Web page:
, John C. Reilly
Given none of the leads were exactly well-known for their pipes or dance moves previously, this works pretty well. It tells the story of Roxie Hart (Zellweger), a wannabe showgirl who shoots dead her lover after he reveals he lied about his show-business connections, so she'd sleep with him. Sent to jail to await trial, she soon realizes that justice is indeed blind, but as prison queen Velma Kelly (Zeta-Jones) shows, murder can be a ticket to fame and fortune if you play your cards right - and if you can can beat the hangman's noose. Helping you in both aspects is uber-slimy lawyer Billy Flynn (Gere), who will happily lie, manipulate the press and move heaven or earth to get you acquitted, just as long as you can afford his five thousand dollar fee. If not: well, you can take your changes with the rest of the legal system, which is less geared toward providing a fair trial, so much as pandering to the public appetite for death, both extra-legal and legal.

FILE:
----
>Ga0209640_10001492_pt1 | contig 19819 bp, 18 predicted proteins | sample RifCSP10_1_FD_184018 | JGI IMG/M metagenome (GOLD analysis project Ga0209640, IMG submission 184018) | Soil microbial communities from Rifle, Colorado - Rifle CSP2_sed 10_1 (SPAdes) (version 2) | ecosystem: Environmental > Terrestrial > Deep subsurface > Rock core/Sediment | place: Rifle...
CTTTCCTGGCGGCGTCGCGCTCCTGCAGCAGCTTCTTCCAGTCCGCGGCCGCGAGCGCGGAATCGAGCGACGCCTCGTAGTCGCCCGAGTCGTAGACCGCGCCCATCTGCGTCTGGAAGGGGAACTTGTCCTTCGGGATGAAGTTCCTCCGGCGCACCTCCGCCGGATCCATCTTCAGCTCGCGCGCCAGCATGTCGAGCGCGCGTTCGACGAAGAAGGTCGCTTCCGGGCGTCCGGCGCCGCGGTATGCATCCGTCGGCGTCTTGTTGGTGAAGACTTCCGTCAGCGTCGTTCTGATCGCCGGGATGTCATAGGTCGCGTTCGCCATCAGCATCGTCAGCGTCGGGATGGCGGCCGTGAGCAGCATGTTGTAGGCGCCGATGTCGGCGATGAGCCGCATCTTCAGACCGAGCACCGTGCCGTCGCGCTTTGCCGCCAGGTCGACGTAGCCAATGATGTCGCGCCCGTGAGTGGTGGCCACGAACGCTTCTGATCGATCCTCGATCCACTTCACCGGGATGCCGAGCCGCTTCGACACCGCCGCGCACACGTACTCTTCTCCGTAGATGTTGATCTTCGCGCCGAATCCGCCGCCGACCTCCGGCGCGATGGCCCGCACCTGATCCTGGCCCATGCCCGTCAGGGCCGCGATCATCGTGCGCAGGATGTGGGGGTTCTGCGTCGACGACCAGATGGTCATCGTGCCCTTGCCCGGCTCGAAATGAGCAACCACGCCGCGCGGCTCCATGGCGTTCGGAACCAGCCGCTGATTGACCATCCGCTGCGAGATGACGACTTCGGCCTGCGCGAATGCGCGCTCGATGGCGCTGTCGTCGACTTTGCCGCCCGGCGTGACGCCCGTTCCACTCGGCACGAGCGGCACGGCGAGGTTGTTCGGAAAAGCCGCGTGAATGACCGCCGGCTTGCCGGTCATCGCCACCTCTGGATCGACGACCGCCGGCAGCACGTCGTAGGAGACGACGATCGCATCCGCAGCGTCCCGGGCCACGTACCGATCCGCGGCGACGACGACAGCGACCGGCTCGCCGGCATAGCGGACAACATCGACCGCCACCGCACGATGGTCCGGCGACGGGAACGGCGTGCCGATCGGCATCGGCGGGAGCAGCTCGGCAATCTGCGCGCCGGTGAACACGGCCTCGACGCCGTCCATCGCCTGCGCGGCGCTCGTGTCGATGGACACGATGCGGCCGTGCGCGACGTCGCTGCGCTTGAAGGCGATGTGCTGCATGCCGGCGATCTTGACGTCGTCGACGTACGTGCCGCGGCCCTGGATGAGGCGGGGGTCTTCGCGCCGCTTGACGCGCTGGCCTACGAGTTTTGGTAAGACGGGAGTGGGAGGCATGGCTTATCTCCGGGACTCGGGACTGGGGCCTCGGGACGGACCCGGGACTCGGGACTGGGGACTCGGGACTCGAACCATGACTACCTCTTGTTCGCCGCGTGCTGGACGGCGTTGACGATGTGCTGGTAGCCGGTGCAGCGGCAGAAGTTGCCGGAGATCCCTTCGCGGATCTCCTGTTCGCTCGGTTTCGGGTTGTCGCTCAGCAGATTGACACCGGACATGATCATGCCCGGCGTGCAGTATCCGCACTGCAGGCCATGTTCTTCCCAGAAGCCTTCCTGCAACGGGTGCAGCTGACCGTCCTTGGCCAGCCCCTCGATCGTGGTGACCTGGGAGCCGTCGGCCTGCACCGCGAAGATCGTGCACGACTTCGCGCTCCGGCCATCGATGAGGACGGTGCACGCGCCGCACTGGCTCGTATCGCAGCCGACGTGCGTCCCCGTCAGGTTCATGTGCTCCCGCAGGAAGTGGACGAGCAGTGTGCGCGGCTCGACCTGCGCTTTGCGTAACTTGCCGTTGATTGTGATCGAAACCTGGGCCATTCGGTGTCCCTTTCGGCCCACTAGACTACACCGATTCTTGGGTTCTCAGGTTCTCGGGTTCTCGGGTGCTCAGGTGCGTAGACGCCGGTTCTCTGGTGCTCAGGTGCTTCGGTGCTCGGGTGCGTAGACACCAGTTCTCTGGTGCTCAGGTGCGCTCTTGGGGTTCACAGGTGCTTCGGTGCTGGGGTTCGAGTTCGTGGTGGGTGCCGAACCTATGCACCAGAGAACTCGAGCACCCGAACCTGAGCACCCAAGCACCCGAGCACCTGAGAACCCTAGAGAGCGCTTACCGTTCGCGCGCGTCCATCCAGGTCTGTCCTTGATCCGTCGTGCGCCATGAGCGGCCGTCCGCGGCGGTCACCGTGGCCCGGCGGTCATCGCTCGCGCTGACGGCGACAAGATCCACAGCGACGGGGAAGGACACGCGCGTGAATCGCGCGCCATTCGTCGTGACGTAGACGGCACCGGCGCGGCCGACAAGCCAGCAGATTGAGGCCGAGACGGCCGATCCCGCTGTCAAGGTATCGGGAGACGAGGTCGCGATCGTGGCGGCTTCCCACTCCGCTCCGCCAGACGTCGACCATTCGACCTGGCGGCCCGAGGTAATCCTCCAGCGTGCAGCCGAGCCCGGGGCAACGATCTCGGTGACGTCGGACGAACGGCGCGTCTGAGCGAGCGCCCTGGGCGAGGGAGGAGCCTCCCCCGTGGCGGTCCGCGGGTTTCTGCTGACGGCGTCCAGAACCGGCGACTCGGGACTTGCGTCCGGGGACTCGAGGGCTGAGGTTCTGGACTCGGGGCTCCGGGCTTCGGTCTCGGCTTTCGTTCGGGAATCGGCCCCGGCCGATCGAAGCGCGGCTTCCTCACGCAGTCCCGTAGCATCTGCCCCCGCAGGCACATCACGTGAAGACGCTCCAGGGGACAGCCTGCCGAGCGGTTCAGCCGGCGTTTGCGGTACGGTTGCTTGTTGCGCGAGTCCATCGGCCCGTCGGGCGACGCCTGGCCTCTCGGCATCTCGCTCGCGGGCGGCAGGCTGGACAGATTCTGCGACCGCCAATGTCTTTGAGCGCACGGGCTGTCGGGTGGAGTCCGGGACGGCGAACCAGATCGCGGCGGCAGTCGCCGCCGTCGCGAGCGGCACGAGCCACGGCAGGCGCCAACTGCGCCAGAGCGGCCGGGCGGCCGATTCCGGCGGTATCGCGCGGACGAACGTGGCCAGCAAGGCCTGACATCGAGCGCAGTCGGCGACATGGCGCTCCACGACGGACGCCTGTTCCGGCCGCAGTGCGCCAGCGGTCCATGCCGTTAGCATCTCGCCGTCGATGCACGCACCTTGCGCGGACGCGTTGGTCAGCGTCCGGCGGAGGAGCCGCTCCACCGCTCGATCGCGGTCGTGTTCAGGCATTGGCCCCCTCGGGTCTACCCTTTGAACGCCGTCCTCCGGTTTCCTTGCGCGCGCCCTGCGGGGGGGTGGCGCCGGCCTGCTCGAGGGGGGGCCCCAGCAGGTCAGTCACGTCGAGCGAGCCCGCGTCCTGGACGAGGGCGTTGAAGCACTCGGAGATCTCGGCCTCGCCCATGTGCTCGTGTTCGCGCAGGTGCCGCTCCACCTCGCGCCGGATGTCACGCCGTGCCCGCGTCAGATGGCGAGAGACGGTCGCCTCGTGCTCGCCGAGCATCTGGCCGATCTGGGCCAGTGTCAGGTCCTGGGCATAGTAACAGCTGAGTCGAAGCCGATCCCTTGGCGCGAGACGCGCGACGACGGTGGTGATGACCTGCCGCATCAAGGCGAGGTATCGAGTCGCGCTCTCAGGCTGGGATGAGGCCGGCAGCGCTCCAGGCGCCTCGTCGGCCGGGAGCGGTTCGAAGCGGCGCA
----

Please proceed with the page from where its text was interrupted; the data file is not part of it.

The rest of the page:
My general rule of thumb for judging a musical is, how many of the songs am I capable of humming the next day. On that level, Chicago does come up a little short, since there's not much in the way of truly memorable songs: "Cell Block Tango" is likely the best, though we wondered how credible a black prison warden in the 1920's was... However, the staging certainly elevates things a notch, with - of all people - Gere coming off as the most memorable. In particular, his cynical rendition of "We Both Reached for the Gun", portrayed with Flynn as a ventriloquist and Hart as his mannequin - it was stumbling across this on cable that got us interested in seeing the whole movie. There's nothing quite as memorable the rest of the way, but it passes a couple of hours quite aimiably, and it's easy to see why our favourite burlesque troupe appear to be a fan of the show.